A protein essential for neurotransmitter release also helps neurons trash old proteins and protects against neurodegeneration, Haberman et al. reveal.
Neuronal synaptobrevin (n-Syb) is a SNARE protein that promotes membrane fusion, helping neurotransmitter-carrying vesicles to release their contents at the synaptic terminal. Another protein found on these vesicles, the v-ATPase pump that shuttles protons into the vesicle interior, appears to forestall neurodegeneration. Loss of V100, a key component of the ATPase, kills neurons in the Drosophila eye. The ATPase is part of a “sort-and-degrade” mechanism that dispatches vesicles that contain worn-out membrane proteins to the lysosome for destruction.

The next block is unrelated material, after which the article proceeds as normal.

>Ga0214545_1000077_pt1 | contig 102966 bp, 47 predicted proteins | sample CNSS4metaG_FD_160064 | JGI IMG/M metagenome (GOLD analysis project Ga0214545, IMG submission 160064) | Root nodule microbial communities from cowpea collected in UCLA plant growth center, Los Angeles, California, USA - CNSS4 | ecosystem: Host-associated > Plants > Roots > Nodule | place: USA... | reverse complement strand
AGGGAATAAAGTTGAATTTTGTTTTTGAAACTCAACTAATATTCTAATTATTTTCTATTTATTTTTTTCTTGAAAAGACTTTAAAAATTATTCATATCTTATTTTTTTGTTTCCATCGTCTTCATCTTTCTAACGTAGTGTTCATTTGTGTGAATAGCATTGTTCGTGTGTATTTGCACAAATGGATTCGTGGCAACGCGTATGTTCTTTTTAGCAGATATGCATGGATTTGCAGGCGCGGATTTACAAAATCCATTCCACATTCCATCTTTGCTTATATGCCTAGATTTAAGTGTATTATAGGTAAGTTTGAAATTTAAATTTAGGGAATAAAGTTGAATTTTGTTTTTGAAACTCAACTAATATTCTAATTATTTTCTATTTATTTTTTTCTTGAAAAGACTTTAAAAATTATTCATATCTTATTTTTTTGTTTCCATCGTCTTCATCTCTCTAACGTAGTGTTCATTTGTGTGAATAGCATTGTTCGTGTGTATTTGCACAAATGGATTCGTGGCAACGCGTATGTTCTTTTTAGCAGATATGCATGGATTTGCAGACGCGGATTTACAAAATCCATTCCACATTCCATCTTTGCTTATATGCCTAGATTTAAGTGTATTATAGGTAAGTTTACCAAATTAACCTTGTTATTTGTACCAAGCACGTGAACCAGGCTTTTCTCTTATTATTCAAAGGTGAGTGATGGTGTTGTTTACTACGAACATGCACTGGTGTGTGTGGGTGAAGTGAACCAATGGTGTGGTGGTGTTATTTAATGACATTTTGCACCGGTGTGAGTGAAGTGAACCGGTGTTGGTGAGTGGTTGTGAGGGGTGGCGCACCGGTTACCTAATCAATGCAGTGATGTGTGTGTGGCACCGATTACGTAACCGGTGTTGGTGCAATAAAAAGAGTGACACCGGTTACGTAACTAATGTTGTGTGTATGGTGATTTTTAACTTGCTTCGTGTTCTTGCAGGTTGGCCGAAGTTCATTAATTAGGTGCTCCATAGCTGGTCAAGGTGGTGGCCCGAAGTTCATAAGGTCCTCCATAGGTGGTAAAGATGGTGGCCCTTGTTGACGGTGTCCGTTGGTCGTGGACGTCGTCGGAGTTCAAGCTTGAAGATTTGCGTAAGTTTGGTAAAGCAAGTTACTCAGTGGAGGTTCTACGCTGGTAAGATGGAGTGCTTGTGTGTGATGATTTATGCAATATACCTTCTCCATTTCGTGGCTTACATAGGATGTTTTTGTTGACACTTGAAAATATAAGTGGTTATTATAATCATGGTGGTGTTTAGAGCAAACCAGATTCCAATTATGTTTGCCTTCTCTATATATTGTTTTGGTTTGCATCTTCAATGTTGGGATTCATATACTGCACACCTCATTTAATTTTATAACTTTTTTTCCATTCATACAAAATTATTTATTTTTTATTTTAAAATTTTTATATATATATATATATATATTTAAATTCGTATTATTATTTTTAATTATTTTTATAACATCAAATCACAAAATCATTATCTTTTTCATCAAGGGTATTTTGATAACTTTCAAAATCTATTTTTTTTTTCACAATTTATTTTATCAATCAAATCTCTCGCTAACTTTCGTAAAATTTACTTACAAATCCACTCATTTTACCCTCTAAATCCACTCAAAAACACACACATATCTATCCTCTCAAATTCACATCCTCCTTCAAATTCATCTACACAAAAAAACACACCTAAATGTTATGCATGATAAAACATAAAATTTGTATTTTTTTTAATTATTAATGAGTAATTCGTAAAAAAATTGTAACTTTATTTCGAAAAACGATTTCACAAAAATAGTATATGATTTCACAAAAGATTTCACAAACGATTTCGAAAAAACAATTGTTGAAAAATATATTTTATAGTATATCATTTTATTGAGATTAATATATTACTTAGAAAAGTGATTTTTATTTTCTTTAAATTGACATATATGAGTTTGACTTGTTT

Haberman et al. found that fly eye neurons lacking n-Syb gradually died. Their synaptic terminals filled not with exocytic vesicles containing neurotransmitters but with endosomes carrying undegraded membrane cargo, suggesting that n-Syb also contributes to the sort-and-degrade mechanism.
n-Syb–deficient neurons teemed with vesicles that carried inert forms of cathepsins, enzymes that slice up proteins. Cathepsins are so destructive that they only switch on in the acidic interior of late endosomes, lysosomes, or autophagosomes. Haberman et al. think that n-Syb helps deliver cathepsin-containing endosomes from the Golgi and ER to the lysosome or late endosomes. Thus, by promoting the destruction of worn-out proteins, n-Syb prevents neurodegeneration. The researchers now want to investigate whether breakdown of this protective system can trigger neurodegenerative diseases.